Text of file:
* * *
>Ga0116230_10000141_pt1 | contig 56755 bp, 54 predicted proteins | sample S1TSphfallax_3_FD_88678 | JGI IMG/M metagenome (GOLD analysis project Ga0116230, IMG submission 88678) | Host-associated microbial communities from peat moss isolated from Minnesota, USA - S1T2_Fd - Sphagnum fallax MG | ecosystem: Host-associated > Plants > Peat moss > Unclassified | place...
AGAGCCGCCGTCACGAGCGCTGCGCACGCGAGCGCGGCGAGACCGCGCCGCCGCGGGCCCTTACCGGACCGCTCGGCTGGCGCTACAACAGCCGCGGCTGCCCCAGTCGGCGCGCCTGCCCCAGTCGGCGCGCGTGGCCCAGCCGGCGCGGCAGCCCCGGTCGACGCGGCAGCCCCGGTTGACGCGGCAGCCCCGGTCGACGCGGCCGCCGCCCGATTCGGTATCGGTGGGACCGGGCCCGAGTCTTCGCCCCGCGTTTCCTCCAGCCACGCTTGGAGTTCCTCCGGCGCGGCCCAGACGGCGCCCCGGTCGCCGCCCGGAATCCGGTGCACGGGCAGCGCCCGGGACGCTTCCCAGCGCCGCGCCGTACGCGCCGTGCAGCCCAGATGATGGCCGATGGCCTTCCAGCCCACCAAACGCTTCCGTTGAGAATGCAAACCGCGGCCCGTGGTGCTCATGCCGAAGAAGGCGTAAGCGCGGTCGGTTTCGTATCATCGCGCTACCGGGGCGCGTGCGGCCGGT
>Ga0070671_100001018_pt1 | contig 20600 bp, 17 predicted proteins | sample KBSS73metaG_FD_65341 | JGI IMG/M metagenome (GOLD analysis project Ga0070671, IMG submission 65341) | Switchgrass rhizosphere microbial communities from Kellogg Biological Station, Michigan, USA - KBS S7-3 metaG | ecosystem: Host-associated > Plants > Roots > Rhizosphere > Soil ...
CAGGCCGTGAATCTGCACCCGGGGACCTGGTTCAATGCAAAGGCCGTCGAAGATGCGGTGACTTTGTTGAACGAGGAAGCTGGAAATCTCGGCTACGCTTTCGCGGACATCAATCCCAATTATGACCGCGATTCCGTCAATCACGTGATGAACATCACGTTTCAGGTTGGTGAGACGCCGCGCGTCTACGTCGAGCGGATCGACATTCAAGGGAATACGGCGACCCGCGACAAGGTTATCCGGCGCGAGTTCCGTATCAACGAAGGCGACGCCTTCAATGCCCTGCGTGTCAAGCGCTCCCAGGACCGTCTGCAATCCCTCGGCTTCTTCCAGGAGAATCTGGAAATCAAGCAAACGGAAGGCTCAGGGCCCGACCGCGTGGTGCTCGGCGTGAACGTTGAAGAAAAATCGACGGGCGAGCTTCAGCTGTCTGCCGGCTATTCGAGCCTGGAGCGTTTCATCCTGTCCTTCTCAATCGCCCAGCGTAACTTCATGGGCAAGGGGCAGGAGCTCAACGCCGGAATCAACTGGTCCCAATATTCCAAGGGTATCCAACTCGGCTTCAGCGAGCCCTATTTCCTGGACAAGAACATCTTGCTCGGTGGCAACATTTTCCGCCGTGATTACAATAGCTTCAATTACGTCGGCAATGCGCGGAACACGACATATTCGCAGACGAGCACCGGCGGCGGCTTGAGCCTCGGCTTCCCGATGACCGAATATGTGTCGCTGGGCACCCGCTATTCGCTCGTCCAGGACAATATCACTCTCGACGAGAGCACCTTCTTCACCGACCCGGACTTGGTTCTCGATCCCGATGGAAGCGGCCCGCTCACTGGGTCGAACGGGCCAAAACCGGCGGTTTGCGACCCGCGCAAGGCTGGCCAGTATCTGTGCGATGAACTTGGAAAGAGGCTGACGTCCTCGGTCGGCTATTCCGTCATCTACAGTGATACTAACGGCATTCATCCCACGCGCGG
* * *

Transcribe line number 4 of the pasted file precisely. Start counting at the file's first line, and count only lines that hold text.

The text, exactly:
CAGGCCGTGAATCTGCACCCGGGGACCTGGTTCAATGCAAAGGCCGTCGAAGATGCGGTGACTTTGTTGAACGAGGAAGCTGGAAATCTCGGCTACGCTTTCGCGGACATCAATCCCAATTATGACCGCGATTCCGTCAATCACGTGATGAACATCACGTTTCAGGTTGGTGAGACGCCGCGCGTCTACGTCGAGCGGATCGACATTCAAGGGAATACGGCGACCCGCGACAAGGTTATCCGGCGCGAGTTCCGTATCAACGAAGGCGACGCCTTCAATGCCCTGCGTGTCAAGCGCTCCCAGGACCGTCTGCAATCCCTCGGCTTCTTCCAGGAGAATCTGGAAATCAAGCAAACGGAAGGCTCAGGGCCCGACCGCGTGGTGCTCGGCGTGAACGTTGAAGAAAAATCGACGGGCGAGCTTCAGCTGTCTGCCGGCTATTCGAGCCTGGAGCGTTTCATCCTGTCCTTCTCAATCGCCCAGCGTAACTTCATGGGCAAGGGGCAGGAGCTCAACGCCGGAATCAACTGGTCCCAATATTCCAAGGGTATCCAACTCGGCTTCAGCGAGCCCTATTTCCTGGACAAGAACATCTTGCTCGGTGGCAACATTTTCCGCCGTGATTACAATAGCTTCAATTACGTCGGCAATGCGCGGAACACGACATATTCGCAGACGAGCACCGGCGGCGGCTTGAGCCTCGGCTTCCCGATGACCGAATATGTGTCGCTGGGCACCCGCTATTCGCTCGTCCAGGACAATATCACTCTCGACGAGAGCACCTTCTTCACCGACCCGGACTTGGTTCTCGATCCCGATGGAAGCGGCCCGCTCACTGGGTCGAACGGGCCAAAACCGGCGGTTTGCGACCCGCGCAAGGCTGGCCAGTATCTGTGCGATGAACTTGGAAAGAGGCTGACGTCCTCGGTCGGCTATTCCGTCATCTACAGTGATACTAACGGCATTCATCCCACGCGCGG